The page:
So if you have affected hardware, get into the bios and disable it. If you can't disable it[which I've not seen an instance of yet], than disable and uninstall the drivers for the associated device in the Windows Device Manager. If the software package for the Intel's AMT is installed, uninstall it. This will render the ME non-functional.

Now even though THIS problem can safely be disabled and rendered non-functional, what's really scary is that a slight variation of the design can render it completely unaffected by bios/user settings, leaving us at the mercy of anyone who has the know-how to address and take control of it. At that point the only way to be safe from such control is to keep such a system completely stand alone, IE by never connecting a network.
Posted on Reply
#8
thesmokingman
silentbogo said:
Don't worry, they've got one of their own.
Except AMD are above board about it and not stealing it and hiding it from everyone.
Posted on Reply
#9
lexluthermiester
silentbogo said:
Several potentially critical vulnerabilities with no way of patching on older platforms (sources mention some were known for many years).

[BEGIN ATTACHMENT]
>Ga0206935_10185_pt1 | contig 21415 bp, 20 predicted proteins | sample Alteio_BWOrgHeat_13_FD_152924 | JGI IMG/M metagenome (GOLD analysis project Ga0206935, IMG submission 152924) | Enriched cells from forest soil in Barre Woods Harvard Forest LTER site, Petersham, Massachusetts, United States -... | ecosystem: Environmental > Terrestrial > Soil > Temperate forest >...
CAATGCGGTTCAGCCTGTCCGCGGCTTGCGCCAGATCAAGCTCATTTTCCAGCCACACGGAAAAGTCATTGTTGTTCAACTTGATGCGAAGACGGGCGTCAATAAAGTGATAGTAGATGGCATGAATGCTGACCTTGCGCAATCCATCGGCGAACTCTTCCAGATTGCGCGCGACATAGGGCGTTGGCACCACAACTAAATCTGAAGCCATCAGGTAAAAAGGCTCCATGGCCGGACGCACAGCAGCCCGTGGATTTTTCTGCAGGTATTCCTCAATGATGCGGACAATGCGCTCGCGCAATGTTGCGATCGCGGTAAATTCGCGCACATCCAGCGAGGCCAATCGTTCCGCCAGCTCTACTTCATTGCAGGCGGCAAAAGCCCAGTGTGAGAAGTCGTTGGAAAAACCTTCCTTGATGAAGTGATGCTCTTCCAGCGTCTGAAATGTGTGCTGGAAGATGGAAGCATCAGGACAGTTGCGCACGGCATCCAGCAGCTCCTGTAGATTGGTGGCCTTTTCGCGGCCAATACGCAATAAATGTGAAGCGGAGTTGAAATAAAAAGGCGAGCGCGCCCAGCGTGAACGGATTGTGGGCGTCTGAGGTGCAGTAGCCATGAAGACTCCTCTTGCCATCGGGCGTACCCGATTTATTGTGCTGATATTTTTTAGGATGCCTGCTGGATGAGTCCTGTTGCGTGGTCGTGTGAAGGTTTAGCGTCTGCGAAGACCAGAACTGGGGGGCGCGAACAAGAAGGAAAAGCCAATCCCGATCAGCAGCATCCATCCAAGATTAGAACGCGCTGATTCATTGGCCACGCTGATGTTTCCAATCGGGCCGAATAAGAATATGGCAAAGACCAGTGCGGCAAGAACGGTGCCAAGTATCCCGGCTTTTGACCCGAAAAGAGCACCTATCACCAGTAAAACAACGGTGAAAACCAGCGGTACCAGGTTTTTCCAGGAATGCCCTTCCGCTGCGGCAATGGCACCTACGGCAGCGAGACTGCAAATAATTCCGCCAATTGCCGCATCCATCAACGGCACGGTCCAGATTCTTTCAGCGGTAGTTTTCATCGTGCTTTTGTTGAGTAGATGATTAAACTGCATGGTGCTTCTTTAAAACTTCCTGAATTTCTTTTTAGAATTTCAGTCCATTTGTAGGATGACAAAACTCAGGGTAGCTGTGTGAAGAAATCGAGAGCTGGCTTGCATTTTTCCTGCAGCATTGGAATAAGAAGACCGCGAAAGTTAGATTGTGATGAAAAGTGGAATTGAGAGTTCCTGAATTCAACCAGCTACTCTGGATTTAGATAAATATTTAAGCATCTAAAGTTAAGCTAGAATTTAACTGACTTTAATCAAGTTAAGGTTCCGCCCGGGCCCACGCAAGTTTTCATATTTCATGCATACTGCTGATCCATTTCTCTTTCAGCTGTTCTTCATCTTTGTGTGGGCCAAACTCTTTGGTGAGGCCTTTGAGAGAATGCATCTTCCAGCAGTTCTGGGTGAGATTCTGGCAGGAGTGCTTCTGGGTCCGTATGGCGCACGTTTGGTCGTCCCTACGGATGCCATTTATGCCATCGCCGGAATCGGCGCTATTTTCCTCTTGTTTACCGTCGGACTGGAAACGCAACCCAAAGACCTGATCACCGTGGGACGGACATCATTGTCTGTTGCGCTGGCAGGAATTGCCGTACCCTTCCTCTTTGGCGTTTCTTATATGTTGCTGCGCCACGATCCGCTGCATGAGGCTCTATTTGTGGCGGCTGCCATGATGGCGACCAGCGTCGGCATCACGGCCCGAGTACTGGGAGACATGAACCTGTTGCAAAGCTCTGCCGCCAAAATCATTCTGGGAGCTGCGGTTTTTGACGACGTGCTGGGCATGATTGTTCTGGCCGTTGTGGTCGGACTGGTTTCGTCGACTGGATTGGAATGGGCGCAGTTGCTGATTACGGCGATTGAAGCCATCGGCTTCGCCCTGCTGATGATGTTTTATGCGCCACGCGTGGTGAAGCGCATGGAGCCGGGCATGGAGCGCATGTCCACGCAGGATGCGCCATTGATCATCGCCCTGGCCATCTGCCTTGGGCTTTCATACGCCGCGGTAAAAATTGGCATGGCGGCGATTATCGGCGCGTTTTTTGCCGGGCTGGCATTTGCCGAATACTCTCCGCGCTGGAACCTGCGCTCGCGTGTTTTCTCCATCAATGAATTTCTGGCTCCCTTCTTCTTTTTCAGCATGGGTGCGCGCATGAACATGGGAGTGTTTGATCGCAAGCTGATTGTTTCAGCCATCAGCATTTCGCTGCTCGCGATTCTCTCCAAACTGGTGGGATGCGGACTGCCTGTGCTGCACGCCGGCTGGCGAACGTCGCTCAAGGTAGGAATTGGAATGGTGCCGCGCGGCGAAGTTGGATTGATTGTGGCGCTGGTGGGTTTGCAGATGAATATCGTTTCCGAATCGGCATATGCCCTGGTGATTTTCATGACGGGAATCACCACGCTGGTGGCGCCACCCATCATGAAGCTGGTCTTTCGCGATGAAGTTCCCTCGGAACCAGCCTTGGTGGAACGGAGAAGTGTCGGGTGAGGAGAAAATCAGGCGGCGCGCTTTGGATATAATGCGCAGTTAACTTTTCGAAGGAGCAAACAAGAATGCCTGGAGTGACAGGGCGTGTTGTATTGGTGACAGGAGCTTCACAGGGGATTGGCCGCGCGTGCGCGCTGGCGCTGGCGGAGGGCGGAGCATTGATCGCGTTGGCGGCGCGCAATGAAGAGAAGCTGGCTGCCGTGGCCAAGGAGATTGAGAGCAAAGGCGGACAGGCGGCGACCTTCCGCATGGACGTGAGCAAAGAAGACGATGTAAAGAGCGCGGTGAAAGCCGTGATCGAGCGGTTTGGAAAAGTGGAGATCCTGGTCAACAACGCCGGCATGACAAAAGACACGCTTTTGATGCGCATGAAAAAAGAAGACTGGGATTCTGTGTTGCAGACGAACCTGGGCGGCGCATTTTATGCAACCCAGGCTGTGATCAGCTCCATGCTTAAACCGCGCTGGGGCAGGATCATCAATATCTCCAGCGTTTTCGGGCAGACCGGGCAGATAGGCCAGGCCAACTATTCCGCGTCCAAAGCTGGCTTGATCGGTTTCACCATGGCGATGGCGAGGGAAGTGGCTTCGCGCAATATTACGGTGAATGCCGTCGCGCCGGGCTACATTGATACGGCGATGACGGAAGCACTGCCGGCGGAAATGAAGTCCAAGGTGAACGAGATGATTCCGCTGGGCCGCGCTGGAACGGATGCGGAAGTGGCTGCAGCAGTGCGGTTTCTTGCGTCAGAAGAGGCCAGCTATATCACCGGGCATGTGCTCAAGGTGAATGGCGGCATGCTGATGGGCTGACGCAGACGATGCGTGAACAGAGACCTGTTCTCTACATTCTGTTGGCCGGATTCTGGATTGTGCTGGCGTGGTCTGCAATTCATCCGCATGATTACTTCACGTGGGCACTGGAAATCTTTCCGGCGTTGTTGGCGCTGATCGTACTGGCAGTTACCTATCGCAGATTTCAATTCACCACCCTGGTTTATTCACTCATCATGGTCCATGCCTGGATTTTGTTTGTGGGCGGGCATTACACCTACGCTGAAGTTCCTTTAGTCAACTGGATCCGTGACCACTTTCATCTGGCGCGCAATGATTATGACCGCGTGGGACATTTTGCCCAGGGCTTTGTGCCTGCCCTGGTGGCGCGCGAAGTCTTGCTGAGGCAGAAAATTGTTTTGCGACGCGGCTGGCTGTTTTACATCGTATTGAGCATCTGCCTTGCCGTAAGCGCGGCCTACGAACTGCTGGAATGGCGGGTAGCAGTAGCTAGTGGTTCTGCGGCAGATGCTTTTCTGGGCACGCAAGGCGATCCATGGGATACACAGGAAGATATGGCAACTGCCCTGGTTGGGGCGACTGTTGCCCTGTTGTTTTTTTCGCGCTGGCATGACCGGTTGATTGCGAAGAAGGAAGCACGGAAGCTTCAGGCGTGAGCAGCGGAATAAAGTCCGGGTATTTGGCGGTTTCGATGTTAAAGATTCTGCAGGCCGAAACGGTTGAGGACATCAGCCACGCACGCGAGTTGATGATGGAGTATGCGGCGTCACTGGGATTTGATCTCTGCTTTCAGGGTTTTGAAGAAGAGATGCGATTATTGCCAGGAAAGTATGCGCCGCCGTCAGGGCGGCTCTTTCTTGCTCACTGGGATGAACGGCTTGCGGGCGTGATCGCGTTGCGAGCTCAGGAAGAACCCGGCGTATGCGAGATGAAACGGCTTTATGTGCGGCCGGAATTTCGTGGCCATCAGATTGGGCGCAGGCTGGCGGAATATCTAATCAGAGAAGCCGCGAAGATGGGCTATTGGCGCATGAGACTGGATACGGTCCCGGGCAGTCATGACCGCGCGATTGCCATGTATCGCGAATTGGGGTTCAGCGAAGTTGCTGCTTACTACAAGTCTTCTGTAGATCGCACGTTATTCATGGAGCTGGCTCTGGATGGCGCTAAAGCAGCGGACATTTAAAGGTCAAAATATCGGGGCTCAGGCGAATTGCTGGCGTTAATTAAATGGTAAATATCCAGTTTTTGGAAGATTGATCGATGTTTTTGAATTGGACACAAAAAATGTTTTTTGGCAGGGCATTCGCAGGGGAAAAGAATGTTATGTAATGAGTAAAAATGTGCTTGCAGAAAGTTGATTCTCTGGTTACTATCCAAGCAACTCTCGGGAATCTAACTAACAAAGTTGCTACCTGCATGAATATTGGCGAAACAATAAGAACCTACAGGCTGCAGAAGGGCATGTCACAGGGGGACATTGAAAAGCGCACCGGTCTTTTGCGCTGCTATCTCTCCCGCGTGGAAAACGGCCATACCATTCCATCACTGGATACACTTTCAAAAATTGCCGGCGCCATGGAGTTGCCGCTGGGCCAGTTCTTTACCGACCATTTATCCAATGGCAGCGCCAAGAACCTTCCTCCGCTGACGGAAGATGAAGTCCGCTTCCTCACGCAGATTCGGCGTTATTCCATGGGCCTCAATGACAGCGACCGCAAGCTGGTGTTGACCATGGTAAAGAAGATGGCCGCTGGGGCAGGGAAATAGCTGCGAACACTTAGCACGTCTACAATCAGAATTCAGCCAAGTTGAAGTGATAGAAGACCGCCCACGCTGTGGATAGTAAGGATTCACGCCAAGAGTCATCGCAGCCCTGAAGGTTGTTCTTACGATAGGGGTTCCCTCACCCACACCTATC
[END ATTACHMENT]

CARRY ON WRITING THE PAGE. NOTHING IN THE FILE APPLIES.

Also, no way of completely disabling ME without harming the hardware (you are lucky if you'll only get a 15 second POST delay, otherwise your mobo won't even start).
Plus, both AMD and Intel are so secretive about their security tech, that it forces people to think whether ME or AMD SecureChip are really that secure, or whether they simply apply the tactics of "obfuscated security".
And people me paranoid. :kookoo: :wtf:
Posted on Reply
#10
cadaveca
My name is Dave
W1zzard said:
OMG :eek: TPU mentioned as 2nd source in his letter. I remember reading Tanenbaum's books and dissecting his operating system concepts in university.
:respect::respect:You, W1zz, are the GPU god of the enthusiast sphere and we are all your loyal subjects. Of course he (and pretty much any other PC enthusiast) reads TPU!!! :respect::respect:

:lovetpu:

thesmokingman said:
Except AMD are above board about it and not stealing it and hiding it from everyone.
Intel announced this when SandyBridge launched. Hardly hidden, and certainly, not stolen. ROFL.

lexluthermiester said:
Now even though THIS problem can safely be disabled and rendered non-functional, what's really scary is that a slight variation of the design can render it completely unaffected by bios/user settings, leaving us at the mercy of anyone who has the know-how to address and take control of it. At that point the only way to be safe from such control is to keep such a system completely stand alone, IE by never connecting a network.